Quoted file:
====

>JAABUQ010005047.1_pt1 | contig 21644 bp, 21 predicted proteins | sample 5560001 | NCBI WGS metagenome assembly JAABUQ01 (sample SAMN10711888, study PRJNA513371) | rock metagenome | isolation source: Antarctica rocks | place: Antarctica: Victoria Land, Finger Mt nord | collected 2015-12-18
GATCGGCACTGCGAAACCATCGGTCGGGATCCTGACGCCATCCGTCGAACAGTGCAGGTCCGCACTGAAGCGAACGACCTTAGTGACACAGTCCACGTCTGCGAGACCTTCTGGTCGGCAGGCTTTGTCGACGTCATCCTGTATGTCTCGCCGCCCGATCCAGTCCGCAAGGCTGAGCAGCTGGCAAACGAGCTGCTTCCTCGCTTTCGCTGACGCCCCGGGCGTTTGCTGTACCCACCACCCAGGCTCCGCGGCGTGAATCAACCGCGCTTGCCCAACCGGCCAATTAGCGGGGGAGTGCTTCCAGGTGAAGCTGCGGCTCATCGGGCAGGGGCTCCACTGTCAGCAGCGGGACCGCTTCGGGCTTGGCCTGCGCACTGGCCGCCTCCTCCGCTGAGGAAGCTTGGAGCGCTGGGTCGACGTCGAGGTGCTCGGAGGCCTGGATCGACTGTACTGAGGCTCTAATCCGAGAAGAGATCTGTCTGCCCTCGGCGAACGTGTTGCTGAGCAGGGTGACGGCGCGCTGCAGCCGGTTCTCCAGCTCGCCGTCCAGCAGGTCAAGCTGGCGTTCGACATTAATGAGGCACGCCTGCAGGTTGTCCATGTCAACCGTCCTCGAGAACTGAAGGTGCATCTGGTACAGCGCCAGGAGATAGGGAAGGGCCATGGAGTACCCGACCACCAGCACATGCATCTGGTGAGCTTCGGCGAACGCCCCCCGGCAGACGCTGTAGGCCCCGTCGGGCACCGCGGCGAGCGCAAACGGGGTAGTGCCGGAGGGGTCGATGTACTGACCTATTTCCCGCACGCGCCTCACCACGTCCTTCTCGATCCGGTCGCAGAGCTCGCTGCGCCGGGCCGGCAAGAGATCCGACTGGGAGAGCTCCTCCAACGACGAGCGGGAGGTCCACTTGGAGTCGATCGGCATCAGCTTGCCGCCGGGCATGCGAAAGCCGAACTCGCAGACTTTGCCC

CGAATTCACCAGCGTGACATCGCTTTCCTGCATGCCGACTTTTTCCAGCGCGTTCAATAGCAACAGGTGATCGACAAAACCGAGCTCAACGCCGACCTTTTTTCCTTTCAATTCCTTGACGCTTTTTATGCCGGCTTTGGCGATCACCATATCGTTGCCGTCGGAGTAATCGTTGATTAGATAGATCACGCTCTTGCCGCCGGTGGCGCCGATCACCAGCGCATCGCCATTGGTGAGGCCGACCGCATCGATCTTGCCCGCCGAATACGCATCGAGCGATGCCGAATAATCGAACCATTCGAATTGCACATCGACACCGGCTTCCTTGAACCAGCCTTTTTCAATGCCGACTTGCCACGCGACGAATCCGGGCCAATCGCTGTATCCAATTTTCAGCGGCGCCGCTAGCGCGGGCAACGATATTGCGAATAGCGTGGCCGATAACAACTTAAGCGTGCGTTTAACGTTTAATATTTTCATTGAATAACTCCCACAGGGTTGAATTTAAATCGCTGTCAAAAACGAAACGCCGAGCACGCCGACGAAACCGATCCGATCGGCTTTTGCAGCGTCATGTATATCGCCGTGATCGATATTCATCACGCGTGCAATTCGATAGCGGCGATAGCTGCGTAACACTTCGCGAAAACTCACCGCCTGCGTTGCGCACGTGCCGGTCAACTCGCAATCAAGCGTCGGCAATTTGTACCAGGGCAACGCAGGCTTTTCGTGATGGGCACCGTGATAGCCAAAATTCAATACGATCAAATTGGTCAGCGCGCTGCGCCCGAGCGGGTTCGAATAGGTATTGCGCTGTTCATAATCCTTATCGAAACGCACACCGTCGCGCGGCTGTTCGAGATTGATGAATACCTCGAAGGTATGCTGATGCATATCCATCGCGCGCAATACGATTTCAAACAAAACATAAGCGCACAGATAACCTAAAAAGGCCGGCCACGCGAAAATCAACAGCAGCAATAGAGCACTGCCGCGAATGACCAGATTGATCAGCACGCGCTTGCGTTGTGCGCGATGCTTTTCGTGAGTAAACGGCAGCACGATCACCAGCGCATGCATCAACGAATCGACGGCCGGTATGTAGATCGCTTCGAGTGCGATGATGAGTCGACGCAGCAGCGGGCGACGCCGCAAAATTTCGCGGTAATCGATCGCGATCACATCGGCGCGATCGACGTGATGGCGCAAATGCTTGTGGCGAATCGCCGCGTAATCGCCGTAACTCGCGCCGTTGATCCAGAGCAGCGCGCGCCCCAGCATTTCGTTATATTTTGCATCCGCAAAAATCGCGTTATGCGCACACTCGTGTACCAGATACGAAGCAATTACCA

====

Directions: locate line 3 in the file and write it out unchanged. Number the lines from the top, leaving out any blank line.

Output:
CGAATTCACCAGCGTGACATCGCTTTCCTGCATGCCGACTTTTTCCAGCGCGTTCAATAGCAACAGGTGATCGACAAAACCGAGCTCAACGCCGACCTTTTTTCCTTTCAATTCCTTGACGCTTTTTATGCCGGCTTTGGCGATCACCATATCGTTGCCGTCGGAGTAATCGTTGATTAGATAGATCACGCTCTTGCCGCCGGTGGCGCCGATCACCAGCGCATCGCCATTGGTGAGGCCGACCGCATCGATCTTGCCCGCCGAATACGCATCGAGCGATGCCGAATAATCGAACCATTCGAATTGCACATCGACACCGGCTTCCTTGAACCAGCCTTTTTCAATGCCGACTTGCCACGCGACGAATCCGGGCCAATCGCTGTATCCAATTTTCAGCGGCGCCGCTAGCGCGGGCAACGATATTGCGAATAGCGTGGCCGATAACAACTTAAGCGTGCGTTTAACGTTTAATATTTTCATTGAATAACTCCCACAGGGTTGAATTTAAATCGCTGTCAAAAACGAAACGCCGAGCACGCCGACGAAACCGATCCGATCGGCTTTTGCAGCGTCATGTATATCGCCGTGATCGATATTCATCACGCGTGCAATTCGATAGCGGCGATAGCTGCGTAACACTTCGCGAAAACTCACCGCCTGCGTTGCGCACGTGCCGGTCAACTCGCAATCAAGCGTCGGCAATTTGTACCAGGGCAACGCAGGCTTTTCGTGATGGGCACCGTGATAGCCAAAATTCAATACGATCAAATTGGTCAGCGCGCTGCGCCCGAGCGGGTTCGAATAGGTATTGCGCTGTTCATAATCCTTATCGAAACGCACACCGTCGCGCGGCTGTTCGAGATTGATGAATACCTCGAAGGTATGCTGATGCATATCCATCGCGCGCAATACGATTTCAAACAAAACATAAGCGCACAGATAACCTAAAAAGGCCGGCCACGCGAAAATCAACAGCAGCAATAGAGCACTGCCGCGAATGACCAGATTGATCAGCACGCGCTTGCGTTGTGCGCGATGCTTTTCGTGAGTAAACGGCAGCACGATCACCAGCGCATGCATCAACGAATCGACGGCCGGTATGTAGATCGCTTCGAGTGCGATGATGAGTCGACGCAGCAGCGGGCGACGCCGCAAAATTTCGCGGTAATCGATCGCGATCACATCGGCGCGATCGACGTGATGGCGCAAATGCTTGTGGCGAATCGCCGCGTAATCGCCGTAACTCGCGCCGTTGATCCAGAGCAGCGCGCGCCCCAGCATTTCGTTATATTTTGCATCCGCAAAAATCGCGTTATGCGCACACTCGTGTACCAGATACGAAGCAATTACCA